Sunday, January 2, 2022

Modified Hepburn Workout -- Charles Poliquin


Doug Hepburn was one of the strongest men of his era, being the first man to bench press 500 pounds. He won the World Weightlifting Championships and performed feats of strength that few could come close to matching. 

There are two components to this training system, the first focuses on developing maximum strength and the second on developing functional hypertrophy.

In the early days of the Iron Game there were several amazing athletes who achieved Herculean levels of maximal strength. Their formula for success was an optimal mix of principle-based training, sound nutrition, adequate recovery, and a drive to improve. One such athlete was Douglas Ivan Hepburn.

Hepburn was born in Vancouver, Canada, on September 16, 1926. Born cross-eyed and with a club-foot, Doug took up weight training when he was 15 and overcame his disabilities to become incredibly strong. By age 18 he could squat 340 pounds, bench press 260 and strict curl 140. Many strength historians would argue that at his peak Hepburn was the strongest man in the world.  

Hepburn won the gold medal at the 1953 World Weightlifting Championships as a superheavyweight and could push press 445 pounds and deadlift 705.He was the first man to bench press 500, eventually lifting 545, and his record-breaking success in such basic strength exercises earned him the title of "Grandfather of Modern Powerlifting."

Note: The design on the medal features Victoria, the goddess of victory, handing out a laurel wreath. The shield of Canada is at her feet, a train of maple leaves is at her back, and the North Shore mountains are in the background. 

The system that follows was inspired by Hepburn, with a bit of Hungarian and Romanian weightlifting methodologies mixed in. It is called the Modified Hepburn method and consists of two parts.

Part 1: Heavy Singles Work

With this system, after a good warmup you use heavy weights that will recruit the highest-threshold motor units (i.e., fast twitch fibers). Specifically, you start with a weight you can lift for 5 singles and progress to where you can complete 8 singles with the weight. 

After you have done your singles, go back down to a weight at which you can complete 5 sets of 3 reps. At this intensity step you want to get to the level where you can successfully complete 5 sets of 5 repetitions.

Perform the singles with 95% effort. It is the volume of high intensity, not just the intensity, that dictates the training effect. 

On the 8th single, if you feel particularly strong, take note and increase the weight for the next workout. 

Provide enough rest between sets to ensure adequate recovery (at least two minutes).

Part 2: High-Threshold Hypertrophy Work

At this intensity step, you should work with about 72 to about 78 percent of your 1RM. Again, rest at least two minutes after each set to ensure adequate recovery. The idea is that once you have excited the nervous system with the singles completed in Part 1, you do hypertrophy work for the higher-threshold motor units. 

For a practical example, let's look at one individual's progression -- we'll call him Tom -- using this training system. in this case, Tom's best incline press is currently 320 pounds. His workout progression for his first three workouts could look like this:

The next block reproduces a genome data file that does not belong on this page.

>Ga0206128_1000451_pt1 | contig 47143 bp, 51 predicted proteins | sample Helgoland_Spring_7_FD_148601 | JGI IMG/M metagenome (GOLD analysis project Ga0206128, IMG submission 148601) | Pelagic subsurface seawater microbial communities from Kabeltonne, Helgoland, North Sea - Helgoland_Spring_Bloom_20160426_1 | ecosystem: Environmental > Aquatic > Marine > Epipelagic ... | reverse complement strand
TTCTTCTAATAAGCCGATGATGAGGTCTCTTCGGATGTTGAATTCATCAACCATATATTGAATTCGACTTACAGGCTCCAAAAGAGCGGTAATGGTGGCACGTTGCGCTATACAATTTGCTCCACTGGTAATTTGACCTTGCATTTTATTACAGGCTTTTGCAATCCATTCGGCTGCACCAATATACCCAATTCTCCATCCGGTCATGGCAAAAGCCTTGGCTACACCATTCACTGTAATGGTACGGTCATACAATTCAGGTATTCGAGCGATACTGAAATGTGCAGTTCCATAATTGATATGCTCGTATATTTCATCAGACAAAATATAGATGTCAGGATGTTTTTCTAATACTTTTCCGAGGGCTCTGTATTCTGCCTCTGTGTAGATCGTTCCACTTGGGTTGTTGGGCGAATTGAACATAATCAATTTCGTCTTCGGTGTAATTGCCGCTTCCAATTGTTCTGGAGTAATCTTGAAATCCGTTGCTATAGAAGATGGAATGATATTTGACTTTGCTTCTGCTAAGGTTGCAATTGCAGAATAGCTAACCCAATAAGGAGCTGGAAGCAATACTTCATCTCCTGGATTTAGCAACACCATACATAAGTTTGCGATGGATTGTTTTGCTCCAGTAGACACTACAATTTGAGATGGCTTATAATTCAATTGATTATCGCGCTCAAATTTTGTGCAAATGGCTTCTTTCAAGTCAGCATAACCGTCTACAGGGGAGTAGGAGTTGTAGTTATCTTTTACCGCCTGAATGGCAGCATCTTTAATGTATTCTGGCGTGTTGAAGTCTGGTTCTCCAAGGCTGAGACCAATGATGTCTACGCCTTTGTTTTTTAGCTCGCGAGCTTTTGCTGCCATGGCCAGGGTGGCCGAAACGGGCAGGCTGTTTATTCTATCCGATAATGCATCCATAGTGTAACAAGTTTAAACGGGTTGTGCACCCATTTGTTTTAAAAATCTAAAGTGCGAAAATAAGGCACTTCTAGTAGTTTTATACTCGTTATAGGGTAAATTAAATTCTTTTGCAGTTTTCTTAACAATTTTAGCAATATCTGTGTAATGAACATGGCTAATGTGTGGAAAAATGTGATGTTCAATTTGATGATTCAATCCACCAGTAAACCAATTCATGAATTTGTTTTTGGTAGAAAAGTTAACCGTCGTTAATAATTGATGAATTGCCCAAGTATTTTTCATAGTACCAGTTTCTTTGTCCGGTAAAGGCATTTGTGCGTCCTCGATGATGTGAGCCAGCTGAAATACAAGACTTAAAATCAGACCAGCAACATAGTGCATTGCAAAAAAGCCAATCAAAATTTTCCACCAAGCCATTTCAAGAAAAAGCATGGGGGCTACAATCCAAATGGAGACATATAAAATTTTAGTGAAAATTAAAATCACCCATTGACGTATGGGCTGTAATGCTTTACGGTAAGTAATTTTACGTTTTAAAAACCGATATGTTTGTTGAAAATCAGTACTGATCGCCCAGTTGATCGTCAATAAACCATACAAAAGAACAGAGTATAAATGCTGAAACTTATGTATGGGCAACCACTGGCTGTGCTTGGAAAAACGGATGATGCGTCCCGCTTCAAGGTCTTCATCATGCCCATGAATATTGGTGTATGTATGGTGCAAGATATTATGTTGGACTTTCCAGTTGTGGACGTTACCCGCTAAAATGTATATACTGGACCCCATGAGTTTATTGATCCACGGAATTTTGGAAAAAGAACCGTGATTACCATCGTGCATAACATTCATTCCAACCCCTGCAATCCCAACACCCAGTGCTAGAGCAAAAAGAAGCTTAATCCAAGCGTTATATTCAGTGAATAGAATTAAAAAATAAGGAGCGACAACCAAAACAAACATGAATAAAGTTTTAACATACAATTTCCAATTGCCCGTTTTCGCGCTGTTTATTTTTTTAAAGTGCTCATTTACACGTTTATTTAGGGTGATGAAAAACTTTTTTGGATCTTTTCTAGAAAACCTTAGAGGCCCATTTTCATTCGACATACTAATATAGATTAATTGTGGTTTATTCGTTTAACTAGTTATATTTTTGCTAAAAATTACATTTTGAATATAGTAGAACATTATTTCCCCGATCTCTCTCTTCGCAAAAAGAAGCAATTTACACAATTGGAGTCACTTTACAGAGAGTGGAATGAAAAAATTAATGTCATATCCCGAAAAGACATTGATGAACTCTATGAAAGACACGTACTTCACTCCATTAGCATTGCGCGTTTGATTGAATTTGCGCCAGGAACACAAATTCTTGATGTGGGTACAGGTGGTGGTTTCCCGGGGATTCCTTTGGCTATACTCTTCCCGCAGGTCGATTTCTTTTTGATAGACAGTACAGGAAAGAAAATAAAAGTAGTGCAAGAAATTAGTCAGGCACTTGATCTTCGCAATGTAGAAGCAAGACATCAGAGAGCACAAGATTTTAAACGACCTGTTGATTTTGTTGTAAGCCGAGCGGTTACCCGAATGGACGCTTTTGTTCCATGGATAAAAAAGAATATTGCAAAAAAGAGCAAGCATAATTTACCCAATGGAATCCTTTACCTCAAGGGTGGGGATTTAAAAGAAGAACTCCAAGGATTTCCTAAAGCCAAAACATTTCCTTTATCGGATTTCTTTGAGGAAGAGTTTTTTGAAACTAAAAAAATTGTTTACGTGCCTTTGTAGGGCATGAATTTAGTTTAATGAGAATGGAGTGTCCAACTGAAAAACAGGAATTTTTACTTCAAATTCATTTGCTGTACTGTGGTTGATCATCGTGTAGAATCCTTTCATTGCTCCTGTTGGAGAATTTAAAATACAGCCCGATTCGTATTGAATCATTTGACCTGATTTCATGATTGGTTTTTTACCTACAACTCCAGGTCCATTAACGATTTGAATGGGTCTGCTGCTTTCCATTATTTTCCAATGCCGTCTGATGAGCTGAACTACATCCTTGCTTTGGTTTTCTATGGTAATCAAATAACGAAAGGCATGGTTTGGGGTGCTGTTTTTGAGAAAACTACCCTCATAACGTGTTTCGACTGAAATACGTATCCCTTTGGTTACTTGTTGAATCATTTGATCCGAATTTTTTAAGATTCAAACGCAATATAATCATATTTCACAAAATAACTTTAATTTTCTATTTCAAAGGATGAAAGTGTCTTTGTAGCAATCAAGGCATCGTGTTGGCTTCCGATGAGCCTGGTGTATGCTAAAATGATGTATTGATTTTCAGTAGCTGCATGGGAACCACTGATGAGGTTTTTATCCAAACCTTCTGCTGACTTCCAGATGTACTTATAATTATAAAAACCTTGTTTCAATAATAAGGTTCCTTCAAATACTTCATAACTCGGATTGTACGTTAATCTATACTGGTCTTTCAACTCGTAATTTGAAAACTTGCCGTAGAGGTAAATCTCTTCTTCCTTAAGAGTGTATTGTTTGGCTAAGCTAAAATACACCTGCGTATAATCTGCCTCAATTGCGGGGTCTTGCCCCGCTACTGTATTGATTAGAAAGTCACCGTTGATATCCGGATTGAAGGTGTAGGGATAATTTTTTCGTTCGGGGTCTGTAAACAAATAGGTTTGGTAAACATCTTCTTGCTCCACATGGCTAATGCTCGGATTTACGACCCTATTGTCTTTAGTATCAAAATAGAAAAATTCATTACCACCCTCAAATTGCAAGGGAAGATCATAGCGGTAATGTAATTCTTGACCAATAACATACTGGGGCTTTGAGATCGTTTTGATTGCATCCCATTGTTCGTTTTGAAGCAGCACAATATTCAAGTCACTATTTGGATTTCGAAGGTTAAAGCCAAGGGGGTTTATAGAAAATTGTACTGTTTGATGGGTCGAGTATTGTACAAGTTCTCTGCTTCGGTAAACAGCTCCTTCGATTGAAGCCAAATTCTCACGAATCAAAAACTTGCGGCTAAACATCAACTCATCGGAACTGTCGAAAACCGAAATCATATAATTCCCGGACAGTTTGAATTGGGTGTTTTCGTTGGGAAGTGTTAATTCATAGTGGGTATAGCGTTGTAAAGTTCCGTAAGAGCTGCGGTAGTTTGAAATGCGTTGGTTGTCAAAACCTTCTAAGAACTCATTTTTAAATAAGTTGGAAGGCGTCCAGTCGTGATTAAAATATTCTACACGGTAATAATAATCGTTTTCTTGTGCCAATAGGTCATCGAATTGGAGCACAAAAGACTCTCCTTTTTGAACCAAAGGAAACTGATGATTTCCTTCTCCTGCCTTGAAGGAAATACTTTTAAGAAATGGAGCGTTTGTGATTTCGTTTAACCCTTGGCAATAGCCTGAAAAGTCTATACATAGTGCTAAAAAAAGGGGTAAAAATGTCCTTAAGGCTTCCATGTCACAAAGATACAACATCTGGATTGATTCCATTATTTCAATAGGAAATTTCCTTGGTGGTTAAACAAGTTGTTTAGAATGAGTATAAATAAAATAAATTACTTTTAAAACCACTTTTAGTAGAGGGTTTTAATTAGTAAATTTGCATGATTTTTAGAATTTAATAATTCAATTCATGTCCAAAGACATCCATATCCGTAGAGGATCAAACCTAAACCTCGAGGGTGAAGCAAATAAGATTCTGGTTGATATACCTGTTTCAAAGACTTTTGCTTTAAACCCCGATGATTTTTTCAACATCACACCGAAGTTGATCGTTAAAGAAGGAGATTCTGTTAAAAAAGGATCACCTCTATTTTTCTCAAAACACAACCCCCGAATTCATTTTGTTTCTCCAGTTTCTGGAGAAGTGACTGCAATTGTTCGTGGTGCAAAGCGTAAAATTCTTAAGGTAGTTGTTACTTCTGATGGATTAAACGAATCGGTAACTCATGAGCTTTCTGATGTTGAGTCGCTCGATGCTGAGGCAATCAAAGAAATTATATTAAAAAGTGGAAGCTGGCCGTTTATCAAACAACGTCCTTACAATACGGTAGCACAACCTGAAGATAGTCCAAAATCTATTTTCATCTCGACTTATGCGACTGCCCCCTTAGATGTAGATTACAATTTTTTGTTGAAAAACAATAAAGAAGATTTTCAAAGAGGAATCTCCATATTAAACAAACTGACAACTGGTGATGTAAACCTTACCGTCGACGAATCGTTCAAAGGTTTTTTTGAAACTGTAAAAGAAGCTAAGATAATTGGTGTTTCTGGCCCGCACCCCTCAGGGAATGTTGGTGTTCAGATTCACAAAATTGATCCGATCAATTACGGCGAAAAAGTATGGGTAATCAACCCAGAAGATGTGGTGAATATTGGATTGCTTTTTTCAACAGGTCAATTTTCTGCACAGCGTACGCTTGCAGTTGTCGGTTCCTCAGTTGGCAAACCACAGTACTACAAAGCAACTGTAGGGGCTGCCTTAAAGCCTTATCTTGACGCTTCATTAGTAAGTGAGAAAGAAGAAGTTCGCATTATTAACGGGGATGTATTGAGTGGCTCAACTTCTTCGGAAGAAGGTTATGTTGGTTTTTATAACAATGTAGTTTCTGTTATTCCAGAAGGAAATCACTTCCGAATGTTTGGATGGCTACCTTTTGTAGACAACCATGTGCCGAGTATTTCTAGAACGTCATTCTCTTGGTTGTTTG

Workout 1

Part 1, heavy singles, 50X0 tempo. Note the slow eccentric. 
305 x 1, 1, 1, 1, 1.

Part 2, high-threshold hypertrophy work, 3010 tempo. Note the cadence. 
240 x 3, 3, 3, 3, 3.

Tom was conservative on his first workout to ensure he completed all his reps. Let's look at his next workout . . . 

Workout 2

Part 1
305 x 1, 1, 1, 1, 1, 1, 1, 1.

Tom reached the goal of completine 8 singles. For his next workout, Tom should aim at doing 8 singles with an even heavier weight.

Part 2
240 x 5, 5, 5, 4, 3.

Tom fell short of his goal by three total reps, so he will stay at that weight for his next workout.

Workout 3

Part 1
310 x 1, 1, 1, 1, 1, 1, 1, 1.

Tom again reached his goal of doing 8 singles, so he needs to try to perform 8 singles with more weight on his next workout. 

Part 2

240 x 5, 5, 5, 5, 5.

Tom completed all 5 sets! He should now increase the weight so he has to back down to at least 5 sets of 3.  

After completing seven workouts using this system, Tom should rest five days and then attempt a new max on the incline press. At the rate he was progressing he would probably finish with 347.5 pounds, which is 27.5 pounds above his previous best. 

This training system can be used for other body parts. For example, here is an advanced arm workout, performed twice a week with at least two days rest between workouts.

A1. Decline Close Grip Bench Press, 8 x 1, 50X0, rest two minutes
A2. EZ Bar Reverse Grip Scott Curl, 8 x 1, 50X0, rest two minutes
B1. Decline Close Grip Bench Press, 5 x 3-5, 40X0, rest two minutes
B2. EZ Bar Reverse Grip Scott Curl, 8 x 1, 3-5, 40X0, rest two minutes.

You can't find a more solid formula for strength training than Dough Hepburn's. Doug died in 2000, but his legacy is proving that the human body has not dramatically evolved in the last 50 years and that basic hard work still prevails.

There are no shortcuts -- that's the Doug Hepburn way . . . 

Enjoy Your Lifting! 




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